A U.K. court overturned the conviction of a pub manager from Portsmouth who used a Greek decoder card to show English Premier League soccer matches.
The ruling by a High Court judge in London in Karen Murphy’s favor follows a similar decision by a European Union court last year. The court ruling still gives the League the right to prevent the unauthorized use of its copyrights by bars and clubs, the League said in an e-mailed statement today.
The Premier League, home to some of Europe’s most successful clubs including Manchester United and Liverpool, started a three-year 1.8 billion-pound ($2.8 billion) U.K. television contract in August 2010, and receives a further 1.4 billion pounds from the sale of international broadcast rights.
Murphy spent years fighting attempts to stop her from showing live soccer at her Red White and Blue Pub without a subscription to British Sky Broadcasting Group Plc (BSY)’s Sky Sports. She spent 800 pounds a year on a Greek decoder card to show games rather than 700 pounds a month for a Sky package.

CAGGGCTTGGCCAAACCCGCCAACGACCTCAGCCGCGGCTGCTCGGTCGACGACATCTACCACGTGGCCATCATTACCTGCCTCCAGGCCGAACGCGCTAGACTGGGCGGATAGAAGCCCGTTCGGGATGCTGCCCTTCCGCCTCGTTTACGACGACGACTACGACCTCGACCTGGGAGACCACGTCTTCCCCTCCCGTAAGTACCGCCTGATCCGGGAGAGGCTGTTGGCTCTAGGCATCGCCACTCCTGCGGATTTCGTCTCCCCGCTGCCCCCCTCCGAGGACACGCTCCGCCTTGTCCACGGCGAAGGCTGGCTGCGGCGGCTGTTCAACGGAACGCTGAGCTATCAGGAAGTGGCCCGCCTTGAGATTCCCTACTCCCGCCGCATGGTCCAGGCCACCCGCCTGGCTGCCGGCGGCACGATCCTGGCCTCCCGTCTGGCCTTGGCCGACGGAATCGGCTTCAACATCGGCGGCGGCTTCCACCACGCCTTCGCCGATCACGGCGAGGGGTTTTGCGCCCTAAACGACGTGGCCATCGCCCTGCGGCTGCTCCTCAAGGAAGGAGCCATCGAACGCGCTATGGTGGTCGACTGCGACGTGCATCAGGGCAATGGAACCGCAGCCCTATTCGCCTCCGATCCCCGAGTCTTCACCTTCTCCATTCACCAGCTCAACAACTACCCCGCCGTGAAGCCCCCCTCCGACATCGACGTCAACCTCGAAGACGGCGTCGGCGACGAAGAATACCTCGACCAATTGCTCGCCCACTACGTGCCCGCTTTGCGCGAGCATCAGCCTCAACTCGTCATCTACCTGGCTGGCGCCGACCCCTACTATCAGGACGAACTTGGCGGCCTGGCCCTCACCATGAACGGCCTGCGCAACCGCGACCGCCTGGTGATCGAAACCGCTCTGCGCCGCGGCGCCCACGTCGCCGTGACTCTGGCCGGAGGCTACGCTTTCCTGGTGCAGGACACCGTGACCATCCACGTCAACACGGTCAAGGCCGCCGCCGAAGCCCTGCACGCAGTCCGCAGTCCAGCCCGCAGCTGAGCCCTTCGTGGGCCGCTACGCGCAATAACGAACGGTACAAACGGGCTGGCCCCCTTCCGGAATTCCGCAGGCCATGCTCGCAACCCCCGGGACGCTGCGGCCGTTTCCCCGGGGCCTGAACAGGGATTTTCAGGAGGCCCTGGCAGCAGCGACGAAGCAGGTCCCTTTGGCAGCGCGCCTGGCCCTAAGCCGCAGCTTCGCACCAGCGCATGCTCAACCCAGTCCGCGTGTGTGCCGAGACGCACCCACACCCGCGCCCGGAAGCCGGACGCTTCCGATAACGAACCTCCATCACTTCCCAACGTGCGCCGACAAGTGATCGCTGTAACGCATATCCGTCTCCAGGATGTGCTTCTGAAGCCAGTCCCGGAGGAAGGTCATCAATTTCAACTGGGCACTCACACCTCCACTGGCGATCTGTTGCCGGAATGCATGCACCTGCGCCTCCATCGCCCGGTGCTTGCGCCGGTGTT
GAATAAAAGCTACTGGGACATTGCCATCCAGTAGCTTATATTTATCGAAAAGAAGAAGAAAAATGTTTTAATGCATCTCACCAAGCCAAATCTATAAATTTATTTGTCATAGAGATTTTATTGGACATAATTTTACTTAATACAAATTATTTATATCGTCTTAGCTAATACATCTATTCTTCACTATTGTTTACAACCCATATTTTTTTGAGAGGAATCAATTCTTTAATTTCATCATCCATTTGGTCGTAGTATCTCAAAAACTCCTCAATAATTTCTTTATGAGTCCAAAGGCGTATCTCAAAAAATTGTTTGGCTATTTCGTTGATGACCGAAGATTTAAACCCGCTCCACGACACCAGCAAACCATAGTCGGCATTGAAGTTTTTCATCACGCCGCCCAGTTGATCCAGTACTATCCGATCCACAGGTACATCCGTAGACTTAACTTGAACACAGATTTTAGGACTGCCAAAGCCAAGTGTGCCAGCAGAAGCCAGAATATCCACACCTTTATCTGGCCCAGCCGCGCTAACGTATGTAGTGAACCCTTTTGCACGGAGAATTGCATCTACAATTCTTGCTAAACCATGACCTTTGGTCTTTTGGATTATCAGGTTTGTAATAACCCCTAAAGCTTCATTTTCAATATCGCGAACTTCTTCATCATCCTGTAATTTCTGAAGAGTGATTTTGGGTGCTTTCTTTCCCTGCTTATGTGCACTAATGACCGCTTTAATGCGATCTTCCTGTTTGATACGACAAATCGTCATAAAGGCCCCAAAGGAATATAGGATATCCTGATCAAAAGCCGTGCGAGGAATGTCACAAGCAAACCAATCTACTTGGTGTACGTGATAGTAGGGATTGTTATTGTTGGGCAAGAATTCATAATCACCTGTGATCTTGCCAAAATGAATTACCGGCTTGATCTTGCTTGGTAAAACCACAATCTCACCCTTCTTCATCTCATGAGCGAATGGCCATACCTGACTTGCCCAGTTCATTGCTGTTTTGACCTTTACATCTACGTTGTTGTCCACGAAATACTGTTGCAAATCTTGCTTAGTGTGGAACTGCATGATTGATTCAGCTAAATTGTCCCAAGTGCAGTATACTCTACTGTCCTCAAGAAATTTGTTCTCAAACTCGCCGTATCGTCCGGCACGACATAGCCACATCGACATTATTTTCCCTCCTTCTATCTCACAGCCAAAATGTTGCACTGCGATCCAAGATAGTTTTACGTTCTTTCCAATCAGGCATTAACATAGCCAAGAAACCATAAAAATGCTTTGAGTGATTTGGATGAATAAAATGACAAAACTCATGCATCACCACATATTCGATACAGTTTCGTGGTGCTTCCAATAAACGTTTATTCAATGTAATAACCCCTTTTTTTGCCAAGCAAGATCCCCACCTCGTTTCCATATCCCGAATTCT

The EU Court of Justice in Luxembourg ruled last year that territorial licenses are “contrary” to competition law “if the license agreements prohibit the supply of decoder cards to television viewers who wish to watch the broadcasts.” While the court said anyone can watch such broadcasts, pubs can’t show the feeds via foreign decoder cards without the permission of the copyright owner, such as the broadcasters and the league.
“Unauthorized use gives rise to both civil and criminal penalties,” the League said in the statement. “Should Mrs. Murphy, or any other publican, use European Economic Area foreign satellite systems to show Premier League football on their premises without our authority and outside the scope of our authorization, they make themselves liable for us to take action against them in both the civil and criminal courts.”
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